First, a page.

Send to

Choose Destination
J Infect. 2012 Jan;64(1):104-9. doi: 10.1016/j.jinf.2011.10.008. Epub 2011 Oct 24.

Long-term ocular outcome in congenital toxoplasmosis: a prospective cohort of treated children.

Author information

Laboratoire de Parasitologie et Mycologie, Hôpital de la Timone, Centre Hospitalo-Universitaire de la Timone, Assistance Publique-Hôpitaux de Marseille (AP-HM), 264 rue St-Pierre, 13385 Marseille cedex 05, France.



Congenital toxoplasmosis remains a public health problem throughout the world. Long-term longitudinal studies are still needed to argument controversial screening and treatment strategies and to enable to accurately counsel parents.


We conducted a prospective cohort study over 16 years in Marseilles, France. Seronegative pregnant women underwent monthly serological testing. Children were treated antenatally with rovamycine as soon as maternal infection was detected and with pyrimethamine and sulfadoxine in case of positive Toxoplasma PCR on amniotic fluid. Postnatal treatment with pyrimethamine and sulfadoxine was systematically prescribed for one year and possibly continued at the physician discretion.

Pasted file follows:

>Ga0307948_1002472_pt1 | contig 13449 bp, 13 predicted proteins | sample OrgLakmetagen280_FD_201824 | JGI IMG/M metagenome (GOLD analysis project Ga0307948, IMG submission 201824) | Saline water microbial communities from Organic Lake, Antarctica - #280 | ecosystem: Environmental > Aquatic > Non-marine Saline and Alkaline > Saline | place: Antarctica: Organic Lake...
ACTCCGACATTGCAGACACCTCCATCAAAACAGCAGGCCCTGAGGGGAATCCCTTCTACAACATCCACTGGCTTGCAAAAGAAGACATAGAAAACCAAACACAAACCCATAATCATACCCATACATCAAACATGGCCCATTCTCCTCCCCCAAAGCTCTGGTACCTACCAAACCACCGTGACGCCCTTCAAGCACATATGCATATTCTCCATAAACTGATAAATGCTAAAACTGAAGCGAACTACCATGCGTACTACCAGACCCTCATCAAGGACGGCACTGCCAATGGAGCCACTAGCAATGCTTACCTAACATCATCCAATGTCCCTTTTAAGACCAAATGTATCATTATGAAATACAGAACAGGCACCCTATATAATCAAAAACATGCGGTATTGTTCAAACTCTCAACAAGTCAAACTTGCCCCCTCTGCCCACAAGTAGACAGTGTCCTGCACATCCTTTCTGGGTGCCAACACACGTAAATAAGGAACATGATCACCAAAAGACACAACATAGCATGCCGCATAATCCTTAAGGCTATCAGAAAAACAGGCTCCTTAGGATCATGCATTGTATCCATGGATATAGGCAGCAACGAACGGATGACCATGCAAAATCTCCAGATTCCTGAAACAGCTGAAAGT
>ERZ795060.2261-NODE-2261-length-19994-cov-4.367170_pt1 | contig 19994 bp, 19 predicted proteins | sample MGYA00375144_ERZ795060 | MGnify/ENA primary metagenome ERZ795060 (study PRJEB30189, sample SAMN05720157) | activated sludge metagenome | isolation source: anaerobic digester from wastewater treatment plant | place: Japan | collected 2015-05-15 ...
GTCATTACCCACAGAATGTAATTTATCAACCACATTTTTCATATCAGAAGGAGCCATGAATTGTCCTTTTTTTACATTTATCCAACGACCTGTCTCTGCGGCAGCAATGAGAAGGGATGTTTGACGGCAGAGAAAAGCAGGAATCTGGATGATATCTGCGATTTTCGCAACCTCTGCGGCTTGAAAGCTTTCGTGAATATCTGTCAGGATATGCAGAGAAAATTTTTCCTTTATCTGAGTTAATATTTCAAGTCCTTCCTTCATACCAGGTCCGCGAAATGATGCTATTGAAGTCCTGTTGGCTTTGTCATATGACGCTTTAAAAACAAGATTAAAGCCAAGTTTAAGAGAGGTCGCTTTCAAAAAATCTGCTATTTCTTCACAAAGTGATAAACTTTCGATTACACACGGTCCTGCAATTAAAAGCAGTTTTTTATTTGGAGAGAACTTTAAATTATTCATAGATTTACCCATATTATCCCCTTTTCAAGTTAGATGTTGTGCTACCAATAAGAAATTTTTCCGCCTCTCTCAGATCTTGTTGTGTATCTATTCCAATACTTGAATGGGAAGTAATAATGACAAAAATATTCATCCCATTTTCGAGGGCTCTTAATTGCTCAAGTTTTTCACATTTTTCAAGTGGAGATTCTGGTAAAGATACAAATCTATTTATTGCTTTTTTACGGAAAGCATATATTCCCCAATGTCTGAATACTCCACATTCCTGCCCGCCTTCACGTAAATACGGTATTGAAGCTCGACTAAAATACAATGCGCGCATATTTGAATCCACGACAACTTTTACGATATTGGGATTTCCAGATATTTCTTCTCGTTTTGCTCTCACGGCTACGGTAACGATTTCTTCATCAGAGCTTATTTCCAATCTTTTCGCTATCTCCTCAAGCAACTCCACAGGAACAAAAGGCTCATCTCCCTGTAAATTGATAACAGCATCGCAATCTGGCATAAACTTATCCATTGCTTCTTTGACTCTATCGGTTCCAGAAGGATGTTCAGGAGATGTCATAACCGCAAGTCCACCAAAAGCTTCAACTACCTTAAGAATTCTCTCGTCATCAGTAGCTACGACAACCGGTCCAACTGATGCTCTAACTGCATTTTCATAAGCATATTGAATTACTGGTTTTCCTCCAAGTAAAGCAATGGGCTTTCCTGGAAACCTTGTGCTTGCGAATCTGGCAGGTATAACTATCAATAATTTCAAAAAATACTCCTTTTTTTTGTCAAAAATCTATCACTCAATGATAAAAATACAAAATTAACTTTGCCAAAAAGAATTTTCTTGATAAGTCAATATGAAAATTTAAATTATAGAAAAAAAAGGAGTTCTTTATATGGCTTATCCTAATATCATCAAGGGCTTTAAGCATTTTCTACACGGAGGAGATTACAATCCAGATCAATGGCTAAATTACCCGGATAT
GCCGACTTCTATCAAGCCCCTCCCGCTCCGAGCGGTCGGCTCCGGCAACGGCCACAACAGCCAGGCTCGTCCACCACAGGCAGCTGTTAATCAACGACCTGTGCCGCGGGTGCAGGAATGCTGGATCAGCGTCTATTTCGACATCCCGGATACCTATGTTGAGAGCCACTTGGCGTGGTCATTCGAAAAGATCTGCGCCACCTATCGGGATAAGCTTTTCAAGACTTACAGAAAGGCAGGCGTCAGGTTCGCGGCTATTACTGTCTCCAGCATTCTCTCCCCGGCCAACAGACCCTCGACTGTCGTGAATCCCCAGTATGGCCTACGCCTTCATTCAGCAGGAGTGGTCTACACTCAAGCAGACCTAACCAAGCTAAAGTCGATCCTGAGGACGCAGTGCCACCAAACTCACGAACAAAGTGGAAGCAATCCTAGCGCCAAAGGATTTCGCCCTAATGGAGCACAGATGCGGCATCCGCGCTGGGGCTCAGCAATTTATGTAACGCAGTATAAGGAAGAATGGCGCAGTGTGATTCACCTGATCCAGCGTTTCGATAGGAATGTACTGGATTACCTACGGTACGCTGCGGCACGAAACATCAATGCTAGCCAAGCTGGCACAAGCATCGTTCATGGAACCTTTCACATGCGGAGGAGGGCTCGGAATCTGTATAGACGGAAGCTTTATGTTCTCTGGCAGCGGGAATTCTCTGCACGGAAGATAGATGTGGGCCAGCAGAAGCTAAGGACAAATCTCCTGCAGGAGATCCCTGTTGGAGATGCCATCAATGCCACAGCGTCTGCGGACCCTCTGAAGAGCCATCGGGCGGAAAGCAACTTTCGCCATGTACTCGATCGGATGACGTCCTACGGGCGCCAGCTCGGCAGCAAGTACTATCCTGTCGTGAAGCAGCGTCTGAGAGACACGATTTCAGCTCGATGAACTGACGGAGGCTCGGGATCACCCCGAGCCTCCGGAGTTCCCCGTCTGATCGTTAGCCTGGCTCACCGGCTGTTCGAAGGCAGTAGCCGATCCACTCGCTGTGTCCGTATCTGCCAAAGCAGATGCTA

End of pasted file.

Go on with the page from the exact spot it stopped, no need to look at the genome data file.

127 children were included. 24 children (18.9%) presented ocular lesions causing visual impairment in eight cases. Eleven children (8.7%) presented with ocular lesions at birth, mostly macular. Sixteen children (12.6%) developed ocular lesions during follow-up, mostly peripheral. The first ocular lesion could occur as late as 12 years after birth. No significant risk factor of chorioretinitis was identified including gestational age at infection, type of antenatal treatment and shorter postnatal treatment.


These results confirm the overall good prognosis of congenital toxoplasmosis in Europe but highlight though a low risk of late ocular manifestation. Chorioretinitis affected 18.9% of children suffering from congenital toxoplasmosis despite antenatal and neonatal screening associated with early treatment. Long-standing follow-up is needed because first lesion can occur as late as 12 years after birth. Late lesions were less often macular but nevertheless caused sometimes visual impairment.

[Indexed for MEDLINE]

Supplemental Content

Full text links

Icon for Elsevier Science
Loading ...
Support Center